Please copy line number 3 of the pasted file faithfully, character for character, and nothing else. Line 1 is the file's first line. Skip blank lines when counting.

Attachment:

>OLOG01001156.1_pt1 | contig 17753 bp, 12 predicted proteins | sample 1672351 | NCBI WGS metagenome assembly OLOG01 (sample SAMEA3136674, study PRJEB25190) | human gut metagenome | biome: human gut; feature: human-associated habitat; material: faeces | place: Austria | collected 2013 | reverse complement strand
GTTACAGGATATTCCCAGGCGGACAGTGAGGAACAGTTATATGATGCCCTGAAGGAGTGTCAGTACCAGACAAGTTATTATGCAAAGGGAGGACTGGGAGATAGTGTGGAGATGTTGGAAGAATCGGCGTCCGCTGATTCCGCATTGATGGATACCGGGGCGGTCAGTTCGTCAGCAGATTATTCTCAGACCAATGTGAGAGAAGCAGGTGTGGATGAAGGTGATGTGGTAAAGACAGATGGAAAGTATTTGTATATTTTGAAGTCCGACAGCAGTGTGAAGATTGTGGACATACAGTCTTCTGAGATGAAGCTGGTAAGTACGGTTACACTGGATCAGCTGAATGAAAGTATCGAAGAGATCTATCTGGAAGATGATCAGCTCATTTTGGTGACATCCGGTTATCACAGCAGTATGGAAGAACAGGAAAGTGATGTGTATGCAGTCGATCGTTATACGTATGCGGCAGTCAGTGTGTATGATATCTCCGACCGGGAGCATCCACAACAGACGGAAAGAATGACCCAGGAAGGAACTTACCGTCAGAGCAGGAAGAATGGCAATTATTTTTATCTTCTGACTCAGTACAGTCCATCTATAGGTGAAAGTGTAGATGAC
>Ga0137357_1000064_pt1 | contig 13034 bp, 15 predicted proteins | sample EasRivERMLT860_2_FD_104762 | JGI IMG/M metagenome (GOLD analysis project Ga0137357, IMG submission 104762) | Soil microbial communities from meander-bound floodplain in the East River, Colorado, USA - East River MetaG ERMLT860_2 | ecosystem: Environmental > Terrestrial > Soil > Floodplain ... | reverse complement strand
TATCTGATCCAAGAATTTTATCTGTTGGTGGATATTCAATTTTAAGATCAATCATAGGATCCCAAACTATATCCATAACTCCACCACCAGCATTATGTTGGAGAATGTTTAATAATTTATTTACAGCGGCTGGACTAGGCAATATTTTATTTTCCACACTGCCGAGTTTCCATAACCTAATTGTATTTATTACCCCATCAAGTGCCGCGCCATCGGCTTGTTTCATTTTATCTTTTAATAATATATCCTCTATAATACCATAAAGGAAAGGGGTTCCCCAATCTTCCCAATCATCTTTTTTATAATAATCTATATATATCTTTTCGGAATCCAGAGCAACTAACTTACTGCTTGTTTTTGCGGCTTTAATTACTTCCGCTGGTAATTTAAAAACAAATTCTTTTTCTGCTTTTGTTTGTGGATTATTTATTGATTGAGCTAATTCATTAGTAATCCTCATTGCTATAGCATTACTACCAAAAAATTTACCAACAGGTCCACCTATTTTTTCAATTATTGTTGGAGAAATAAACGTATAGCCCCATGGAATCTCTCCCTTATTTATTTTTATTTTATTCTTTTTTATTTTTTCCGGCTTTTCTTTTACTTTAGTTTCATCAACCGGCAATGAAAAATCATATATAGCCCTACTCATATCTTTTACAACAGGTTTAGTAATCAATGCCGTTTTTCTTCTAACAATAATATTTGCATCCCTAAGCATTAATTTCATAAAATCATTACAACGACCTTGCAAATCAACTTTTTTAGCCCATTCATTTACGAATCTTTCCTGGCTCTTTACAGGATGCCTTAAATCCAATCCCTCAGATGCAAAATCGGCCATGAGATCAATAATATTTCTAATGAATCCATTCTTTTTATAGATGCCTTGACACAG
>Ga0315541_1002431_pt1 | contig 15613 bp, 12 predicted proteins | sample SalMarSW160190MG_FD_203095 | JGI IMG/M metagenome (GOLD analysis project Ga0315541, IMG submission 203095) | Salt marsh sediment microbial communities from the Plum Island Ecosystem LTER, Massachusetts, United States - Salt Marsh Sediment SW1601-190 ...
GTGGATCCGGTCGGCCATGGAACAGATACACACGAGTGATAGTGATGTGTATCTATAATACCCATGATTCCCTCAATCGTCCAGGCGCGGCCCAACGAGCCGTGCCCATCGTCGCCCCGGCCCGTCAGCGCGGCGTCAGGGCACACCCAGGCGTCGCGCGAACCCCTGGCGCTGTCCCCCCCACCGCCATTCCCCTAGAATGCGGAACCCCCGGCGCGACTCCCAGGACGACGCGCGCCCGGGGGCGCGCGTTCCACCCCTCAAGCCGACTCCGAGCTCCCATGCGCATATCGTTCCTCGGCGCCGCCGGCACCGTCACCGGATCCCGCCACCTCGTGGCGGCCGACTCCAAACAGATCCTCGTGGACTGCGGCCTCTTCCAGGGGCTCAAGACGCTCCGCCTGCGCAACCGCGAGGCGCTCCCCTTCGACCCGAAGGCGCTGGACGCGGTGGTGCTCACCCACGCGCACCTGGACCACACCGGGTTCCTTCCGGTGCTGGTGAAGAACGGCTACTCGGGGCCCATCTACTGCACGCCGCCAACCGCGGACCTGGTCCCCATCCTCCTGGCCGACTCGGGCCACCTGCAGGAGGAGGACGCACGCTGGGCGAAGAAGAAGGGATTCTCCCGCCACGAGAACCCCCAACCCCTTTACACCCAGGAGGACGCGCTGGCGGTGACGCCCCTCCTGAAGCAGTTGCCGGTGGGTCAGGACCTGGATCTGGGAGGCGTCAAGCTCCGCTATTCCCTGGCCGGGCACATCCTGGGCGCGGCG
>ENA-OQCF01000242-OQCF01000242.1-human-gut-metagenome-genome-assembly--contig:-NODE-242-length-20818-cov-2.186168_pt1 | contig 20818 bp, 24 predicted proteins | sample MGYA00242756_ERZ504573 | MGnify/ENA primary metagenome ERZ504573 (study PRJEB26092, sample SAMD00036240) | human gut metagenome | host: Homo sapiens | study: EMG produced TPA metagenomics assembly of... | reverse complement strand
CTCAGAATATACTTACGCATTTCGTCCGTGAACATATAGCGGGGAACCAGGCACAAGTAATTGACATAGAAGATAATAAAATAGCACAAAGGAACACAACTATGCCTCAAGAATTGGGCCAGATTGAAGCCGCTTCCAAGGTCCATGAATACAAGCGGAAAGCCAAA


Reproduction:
>Ga0137357_1000064_pt1 | contig 13034 bp, 15 predicted proteins | sample EasRivERMLT860_2_FD_104762 | JGI IMG/M metagenome (GOLD analysis project Ga0137357, IMG submission 104762) | Soil microbial communities from meander-bound floodplain in the East River, Colorado, USA - East River MetaG ERMLT860_2 | ecosystem: Environmental > Terrestrial > Soil > Floodplain ... | reverse complement strand